I just wonder if some of the creative decisions might have been different if the show had been taken more seriously.
And that's because you're making the ad hoc, unexamined assumption that they didn't
take the show seriously. You don't know that's the case, you're just assuming. And it's an insulting accusation to level against the creators. It's a valid thing to criticize a work, but when you start making assumptions about the motivations and feelings of the people
who made the work, that crosses the line into ad hominem argument and becomes a petty personal attack rather than a fair criticism of a work.
But then everything is undermined by the creative decision to make the Spock and Keniclius clones WAY oversized. Except for the limited animation style you had a first-rate story worthy of TOS and then you turn it into kiddie fare with fifty foot clones.
Is it any more "kiddie fare" than Apollo growing to giant size in "Who Mourns for Adonais?" Or manifesting a giant hand in space to grab the Enterprise
? What about the giant cat stalking the crew in "Catspaw"?
Your reasoning is circular. Because of your preconception that TAS was aimed at children, you're looking at things that have direct equivalents in TOS itself and reading them as "childish" when you would not read them the same way in the context of TOS. Presumably the TAS creators did these things for the same reason the TOS creators did similar things: because they thought it would be visually interesting and science-fictional. You can also find giant and miniaturization effects in episodes of The Twilight Zone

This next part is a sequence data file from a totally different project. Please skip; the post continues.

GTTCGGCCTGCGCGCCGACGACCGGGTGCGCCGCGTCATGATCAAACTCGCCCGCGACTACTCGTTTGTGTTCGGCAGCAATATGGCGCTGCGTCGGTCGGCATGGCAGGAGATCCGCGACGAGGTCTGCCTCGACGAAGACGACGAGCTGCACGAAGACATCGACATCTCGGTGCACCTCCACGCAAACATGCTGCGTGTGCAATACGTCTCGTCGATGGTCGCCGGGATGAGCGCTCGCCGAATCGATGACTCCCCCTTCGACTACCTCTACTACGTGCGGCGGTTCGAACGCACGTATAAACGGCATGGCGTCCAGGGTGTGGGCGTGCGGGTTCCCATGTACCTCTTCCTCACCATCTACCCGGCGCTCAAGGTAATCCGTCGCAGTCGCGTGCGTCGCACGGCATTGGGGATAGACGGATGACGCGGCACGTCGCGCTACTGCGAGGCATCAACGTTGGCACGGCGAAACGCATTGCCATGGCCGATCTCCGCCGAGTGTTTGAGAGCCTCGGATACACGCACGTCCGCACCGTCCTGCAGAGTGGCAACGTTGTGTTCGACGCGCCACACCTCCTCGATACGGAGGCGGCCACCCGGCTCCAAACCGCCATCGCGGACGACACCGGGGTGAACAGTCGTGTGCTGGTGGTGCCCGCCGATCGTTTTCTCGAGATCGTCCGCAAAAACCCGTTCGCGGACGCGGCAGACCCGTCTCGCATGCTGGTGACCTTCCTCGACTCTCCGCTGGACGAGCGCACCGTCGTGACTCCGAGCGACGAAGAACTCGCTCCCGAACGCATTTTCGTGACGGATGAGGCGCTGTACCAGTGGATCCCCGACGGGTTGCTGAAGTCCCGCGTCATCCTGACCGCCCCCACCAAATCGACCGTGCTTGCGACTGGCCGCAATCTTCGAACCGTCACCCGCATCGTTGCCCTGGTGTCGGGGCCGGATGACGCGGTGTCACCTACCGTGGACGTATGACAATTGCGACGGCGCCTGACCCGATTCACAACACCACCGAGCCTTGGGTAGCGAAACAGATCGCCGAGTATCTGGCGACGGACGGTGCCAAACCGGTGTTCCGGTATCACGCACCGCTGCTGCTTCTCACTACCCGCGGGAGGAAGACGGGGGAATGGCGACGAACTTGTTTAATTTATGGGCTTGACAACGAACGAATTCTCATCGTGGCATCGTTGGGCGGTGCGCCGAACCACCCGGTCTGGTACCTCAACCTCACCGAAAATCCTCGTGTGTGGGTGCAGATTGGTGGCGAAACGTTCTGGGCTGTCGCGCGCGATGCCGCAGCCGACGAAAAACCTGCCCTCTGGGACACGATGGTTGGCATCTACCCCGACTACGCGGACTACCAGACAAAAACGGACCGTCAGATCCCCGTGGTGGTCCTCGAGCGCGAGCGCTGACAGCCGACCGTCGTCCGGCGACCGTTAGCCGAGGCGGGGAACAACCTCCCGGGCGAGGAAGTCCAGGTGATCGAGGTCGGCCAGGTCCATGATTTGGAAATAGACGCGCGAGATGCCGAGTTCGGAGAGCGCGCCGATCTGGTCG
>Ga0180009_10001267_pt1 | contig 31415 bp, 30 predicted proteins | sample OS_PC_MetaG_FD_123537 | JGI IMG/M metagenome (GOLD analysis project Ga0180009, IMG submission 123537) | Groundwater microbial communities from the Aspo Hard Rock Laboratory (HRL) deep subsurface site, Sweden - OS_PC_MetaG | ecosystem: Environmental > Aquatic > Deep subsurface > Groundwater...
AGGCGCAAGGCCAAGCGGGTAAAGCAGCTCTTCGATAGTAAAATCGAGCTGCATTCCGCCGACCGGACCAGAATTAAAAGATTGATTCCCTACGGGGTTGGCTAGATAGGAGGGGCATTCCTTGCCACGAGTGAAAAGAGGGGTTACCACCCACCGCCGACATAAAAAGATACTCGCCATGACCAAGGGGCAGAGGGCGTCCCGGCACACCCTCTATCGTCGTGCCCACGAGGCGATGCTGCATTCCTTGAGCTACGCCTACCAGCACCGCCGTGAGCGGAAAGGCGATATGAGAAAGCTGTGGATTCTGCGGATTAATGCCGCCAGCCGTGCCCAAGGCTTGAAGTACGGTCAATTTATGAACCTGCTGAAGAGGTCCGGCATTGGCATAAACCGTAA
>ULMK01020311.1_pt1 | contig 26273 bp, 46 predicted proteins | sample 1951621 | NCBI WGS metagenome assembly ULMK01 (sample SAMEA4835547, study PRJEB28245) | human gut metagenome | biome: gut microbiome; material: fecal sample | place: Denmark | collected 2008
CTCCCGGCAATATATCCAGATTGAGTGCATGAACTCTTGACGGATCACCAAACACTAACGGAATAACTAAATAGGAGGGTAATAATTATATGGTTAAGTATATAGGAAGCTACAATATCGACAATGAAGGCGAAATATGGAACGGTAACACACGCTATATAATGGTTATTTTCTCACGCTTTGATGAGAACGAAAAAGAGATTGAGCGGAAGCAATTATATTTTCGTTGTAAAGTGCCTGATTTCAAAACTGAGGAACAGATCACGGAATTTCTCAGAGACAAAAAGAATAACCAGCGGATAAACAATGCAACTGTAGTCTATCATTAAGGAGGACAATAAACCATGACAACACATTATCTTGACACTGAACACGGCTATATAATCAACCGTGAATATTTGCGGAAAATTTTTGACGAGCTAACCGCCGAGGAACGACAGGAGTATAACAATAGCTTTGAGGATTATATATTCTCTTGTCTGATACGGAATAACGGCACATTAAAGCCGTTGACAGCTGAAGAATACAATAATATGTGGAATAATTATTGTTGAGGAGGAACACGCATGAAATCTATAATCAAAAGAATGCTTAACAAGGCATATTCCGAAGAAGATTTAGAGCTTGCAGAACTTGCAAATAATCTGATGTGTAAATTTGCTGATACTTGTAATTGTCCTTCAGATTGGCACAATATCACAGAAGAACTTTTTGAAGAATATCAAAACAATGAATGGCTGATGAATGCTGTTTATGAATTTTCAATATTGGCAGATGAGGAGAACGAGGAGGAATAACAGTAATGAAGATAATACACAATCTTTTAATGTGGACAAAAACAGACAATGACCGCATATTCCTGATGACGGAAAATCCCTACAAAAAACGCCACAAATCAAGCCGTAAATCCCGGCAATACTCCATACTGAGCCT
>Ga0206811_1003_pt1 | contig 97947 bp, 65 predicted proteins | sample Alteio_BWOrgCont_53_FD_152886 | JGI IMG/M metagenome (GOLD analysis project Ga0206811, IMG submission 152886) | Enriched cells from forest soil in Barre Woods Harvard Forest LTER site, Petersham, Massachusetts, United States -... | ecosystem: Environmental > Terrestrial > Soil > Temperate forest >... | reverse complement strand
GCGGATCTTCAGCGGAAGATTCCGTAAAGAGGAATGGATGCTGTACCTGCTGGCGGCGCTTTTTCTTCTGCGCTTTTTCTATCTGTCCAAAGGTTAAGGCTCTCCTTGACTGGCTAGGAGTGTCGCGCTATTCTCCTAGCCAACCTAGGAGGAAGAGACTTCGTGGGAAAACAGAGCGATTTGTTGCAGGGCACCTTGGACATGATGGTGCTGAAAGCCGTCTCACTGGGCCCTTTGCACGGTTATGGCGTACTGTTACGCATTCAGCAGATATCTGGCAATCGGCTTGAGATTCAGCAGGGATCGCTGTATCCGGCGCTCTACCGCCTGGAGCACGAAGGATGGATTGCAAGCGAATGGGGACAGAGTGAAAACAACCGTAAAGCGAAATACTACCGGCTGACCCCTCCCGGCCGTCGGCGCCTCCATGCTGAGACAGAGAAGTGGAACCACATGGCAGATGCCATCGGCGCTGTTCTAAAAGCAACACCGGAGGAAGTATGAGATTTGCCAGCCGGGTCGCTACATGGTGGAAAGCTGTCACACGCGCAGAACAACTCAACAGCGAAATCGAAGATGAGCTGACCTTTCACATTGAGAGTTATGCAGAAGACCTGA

, the least "childish" SF show of the entire '60s.
You're making it sound like I'm saying everyone involved saw it that way. I look at the work and see lots of great ideas as well as moments of what appears to be brain cramp. Hell, I can see that in a live-action series like TOS.
I'm saying there is evident intent to approach the subject with a certain seriousness, but there's also evidence of a different attitude raising its head occasionally. The simple fact of knowing the show was going to watched primarily by kids (because of the time slot) might
have influenced some of the creative decisions whereas some of those decisions might have been different knowing the show would be aired in a prime-time time slot and aimed primarily at adults.